=Conclusion.=—To her every event of history, every fact of mathematics and science, every line of poetry, every passage of literature is pregnant with meaning, dynamic, vibrant, dramatic, and prophetic. Nothing can be dull or prosaic to her electric touch. All the facts of the books, all the emotions of life, and all the beauties of nature she weaves into the fabric of her dreams for her pupils. The goal of her aspirations is far ahead, and around this goal she sees clustered those who were her pupils. In every recitation this goal looms large in her vision. She can envisage the viewpoint of her pupils, and thus strives to have them envisage hers. She yearns to have them join with her in looking down through the years when the activities of the school will be functioning in worthy behavior.
QUESTIONS AND EXERCISES
1. Discuss the relative importance of environment as a factor in the behavior of plants; animals; children; men.
2. How may an understanding of the mutual reaction of the child and his environment assist the teacher in planning for character building in pupils?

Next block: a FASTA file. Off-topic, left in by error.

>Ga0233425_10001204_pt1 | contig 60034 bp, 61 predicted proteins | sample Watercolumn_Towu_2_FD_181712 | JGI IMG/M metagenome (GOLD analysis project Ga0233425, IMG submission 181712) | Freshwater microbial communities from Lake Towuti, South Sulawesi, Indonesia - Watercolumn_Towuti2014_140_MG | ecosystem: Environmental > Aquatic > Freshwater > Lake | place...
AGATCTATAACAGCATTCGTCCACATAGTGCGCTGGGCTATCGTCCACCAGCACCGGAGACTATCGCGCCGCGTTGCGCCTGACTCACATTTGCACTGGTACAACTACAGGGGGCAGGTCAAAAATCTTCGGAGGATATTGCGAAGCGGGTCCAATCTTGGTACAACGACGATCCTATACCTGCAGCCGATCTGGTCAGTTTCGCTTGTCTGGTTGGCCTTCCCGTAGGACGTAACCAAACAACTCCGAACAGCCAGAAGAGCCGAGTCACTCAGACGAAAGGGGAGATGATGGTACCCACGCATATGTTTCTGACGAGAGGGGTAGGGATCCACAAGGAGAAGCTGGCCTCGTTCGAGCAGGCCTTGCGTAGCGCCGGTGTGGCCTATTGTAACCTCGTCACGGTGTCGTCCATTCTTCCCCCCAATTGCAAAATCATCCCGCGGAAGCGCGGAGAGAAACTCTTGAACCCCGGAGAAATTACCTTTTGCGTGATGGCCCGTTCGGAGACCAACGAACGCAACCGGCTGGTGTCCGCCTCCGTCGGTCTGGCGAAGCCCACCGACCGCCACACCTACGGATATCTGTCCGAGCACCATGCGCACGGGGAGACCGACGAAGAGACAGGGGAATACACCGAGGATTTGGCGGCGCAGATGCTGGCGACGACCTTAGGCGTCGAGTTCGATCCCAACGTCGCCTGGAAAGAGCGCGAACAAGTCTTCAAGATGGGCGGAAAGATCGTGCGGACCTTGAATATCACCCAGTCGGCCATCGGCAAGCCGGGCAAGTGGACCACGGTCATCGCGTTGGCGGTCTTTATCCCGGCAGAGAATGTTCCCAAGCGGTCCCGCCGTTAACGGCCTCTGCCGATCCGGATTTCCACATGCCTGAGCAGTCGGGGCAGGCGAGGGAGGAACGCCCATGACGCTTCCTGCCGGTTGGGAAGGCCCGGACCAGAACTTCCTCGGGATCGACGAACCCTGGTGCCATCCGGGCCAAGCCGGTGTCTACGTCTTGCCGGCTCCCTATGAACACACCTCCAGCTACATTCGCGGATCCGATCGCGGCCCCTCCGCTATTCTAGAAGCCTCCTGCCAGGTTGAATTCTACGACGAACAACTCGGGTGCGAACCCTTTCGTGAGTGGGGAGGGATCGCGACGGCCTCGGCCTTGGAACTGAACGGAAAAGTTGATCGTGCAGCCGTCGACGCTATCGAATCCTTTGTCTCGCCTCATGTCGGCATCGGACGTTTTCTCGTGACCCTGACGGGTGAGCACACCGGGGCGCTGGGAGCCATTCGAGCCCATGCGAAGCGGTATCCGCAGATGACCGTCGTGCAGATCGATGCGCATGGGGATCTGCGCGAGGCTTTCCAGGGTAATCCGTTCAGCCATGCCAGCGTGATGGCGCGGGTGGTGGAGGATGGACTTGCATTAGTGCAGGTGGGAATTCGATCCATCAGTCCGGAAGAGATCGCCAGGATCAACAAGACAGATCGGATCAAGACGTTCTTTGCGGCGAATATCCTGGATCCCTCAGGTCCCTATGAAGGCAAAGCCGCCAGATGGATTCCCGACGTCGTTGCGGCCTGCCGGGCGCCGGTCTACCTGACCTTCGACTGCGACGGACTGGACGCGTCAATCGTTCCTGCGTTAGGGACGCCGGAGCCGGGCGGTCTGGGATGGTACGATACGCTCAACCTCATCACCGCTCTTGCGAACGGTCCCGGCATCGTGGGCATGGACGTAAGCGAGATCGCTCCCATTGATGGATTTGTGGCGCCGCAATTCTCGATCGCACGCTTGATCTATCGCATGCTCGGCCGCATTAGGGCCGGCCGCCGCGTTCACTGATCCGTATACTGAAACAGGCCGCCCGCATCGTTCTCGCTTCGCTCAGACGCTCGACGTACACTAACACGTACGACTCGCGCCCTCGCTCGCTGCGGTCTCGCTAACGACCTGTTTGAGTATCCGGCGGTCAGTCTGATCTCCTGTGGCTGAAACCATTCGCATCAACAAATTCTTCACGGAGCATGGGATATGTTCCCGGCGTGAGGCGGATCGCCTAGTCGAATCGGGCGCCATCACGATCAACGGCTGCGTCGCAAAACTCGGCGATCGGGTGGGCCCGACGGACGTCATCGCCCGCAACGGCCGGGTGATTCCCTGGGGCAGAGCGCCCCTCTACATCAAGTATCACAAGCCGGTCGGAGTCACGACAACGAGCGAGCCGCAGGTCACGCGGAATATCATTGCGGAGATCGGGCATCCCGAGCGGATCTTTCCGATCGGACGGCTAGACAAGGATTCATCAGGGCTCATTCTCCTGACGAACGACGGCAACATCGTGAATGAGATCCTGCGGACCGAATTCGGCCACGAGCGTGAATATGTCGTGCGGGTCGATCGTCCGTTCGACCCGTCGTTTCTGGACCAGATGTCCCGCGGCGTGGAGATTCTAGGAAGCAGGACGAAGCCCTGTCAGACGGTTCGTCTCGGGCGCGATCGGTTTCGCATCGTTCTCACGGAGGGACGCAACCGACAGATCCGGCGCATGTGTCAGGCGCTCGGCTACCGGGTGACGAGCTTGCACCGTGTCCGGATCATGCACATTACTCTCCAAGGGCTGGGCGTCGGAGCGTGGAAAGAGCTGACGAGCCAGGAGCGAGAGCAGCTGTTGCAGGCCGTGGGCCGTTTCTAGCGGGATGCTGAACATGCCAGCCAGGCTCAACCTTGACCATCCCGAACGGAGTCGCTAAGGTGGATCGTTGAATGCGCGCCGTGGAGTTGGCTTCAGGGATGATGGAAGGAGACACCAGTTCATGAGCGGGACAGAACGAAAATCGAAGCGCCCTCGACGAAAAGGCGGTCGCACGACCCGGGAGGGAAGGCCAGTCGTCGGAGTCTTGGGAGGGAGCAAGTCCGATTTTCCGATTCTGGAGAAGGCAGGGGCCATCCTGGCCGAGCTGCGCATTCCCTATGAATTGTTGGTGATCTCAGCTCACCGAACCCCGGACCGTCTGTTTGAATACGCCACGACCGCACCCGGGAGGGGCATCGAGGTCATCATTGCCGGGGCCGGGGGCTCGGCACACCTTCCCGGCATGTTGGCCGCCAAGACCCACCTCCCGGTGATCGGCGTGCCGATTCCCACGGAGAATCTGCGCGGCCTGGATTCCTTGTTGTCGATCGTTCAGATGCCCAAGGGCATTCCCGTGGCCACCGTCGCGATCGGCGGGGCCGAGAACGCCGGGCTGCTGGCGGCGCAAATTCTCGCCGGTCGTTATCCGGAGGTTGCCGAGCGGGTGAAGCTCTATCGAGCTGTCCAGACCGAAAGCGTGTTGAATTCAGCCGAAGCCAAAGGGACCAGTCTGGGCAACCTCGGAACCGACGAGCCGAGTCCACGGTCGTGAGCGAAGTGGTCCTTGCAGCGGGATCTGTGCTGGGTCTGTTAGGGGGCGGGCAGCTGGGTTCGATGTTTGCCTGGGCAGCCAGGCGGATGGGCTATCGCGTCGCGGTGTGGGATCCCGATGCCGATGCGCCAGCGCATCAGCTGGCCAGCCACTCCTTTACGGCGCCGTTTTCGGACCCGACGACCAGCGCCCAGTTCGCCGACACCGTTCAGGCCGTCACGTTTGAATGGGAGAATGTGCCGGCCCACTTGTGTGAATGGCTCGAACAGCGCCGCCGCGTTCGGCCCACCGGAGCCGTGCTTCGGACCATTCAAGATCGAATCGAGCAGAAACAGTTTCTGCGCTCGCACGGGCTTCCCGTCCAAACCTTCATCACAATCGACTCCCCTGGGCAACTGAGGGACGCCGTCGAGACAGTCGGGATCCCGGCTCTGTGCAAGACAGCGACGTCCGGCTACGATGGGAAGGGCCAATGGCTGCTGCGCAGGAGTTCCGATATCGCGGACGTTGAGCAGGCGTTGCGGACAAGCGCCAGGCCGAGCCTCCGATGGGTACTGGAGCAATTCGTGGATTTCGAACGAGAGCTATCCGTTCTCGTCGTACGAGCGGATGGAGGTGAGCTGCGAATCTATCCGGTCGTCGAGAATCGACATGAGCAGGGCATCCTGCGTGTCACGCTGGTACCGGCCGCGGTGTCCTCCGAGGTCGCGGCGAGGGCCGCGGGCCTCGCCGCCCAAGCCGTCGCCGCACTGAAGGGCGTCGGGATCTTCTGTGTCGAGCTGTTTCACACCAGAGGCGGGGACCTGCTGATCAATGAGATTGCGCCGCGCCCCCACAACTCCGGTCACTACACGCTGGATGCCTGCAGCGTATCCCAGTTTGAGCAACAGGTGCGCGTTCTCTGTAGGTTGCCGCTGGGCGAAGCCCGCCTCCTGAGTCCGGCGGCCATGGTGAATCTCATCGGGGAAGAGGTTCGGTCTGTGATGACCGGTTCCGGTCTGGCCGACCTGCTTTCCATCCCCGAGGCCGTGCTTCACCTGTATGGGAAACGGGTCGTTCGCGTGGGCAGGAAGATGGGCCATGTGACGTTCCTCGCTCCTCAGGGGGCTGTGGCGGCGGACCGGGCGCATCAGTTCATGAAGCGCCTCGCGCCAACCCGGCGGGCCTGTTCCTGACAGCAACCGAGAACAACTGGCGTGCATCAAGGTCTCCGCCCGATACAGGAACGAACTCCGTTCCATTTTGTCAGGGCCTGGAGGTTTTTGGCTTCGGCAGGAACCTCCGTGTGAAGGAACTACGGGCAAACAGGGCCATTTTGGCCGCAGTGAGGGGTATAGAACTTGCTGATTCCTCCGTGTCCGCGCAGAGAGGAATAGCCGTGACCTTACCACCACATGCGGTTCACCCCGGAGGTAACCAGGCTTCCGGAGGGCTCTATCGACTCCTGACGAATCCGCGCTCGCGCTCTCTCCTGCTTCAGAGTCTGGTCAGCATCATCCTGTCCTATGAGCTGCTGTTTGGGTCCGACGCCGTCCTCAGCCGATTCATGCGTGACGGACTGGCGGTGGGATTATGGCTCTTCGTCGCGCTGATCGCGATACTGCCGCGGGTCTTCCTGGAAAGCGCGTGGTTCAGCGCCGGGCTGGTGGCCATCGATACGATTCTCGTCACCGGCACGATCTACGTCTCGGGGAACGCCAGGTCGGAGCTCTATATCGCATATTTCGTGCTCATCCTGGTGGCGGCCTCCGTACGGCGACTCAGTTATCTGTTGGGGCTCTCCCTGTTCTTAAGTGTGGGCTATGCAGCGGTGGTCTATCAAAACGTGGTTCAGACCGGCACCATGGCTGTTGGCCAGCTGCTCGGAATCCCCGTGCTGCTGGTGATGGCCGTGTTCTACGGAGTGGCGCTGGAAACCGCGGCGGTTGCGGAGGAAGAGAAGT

3. Make specific suggestions by which children may influence their environment.
4. Discuss the vitalized teacher’s contribution to the environment of the child.
5. After reading this chapter give your definition of “behavior.”
6. Discuss the author’s idea of leadership.
7. Define education in terms of behavior, environment, and heredity.
8. Account for the difference in behavior of some of the characters mentioned in the chapter.
9. How may the vitalized teacher be distinguished from the traditional teacher in her attitude toward facts?
10. Discuss the doctrine of educational predestination.
BOND AND FREE
=Spiritual freedom.=—There is no slavery more abject than the bondage of ignorance. John Bunyan was not greatly inconvenienced by being incarcerated in jail. His spirit could not be imprisoned, but the imprisonment of his body gave his mind and spirit freedom and opportunity to do work that, otherwise, might not have been done. If he had lived a mere physical life and had had no resources of the mind upon which to draw, his experience in the jail would have been most irksome. But, being equipped with mental and spiritual resources, he could smile disdain at prison bars, and proceed with his work in spiritual freedom. Had he been dependent solely, or even mainly, upon food, sleep, drink, and other contributions to his physical being for his definition of life, then his whole life would have been restricted to the limits of his cell; but the more extensive and expansive resources of his life rendered the jail virtually nonexistent.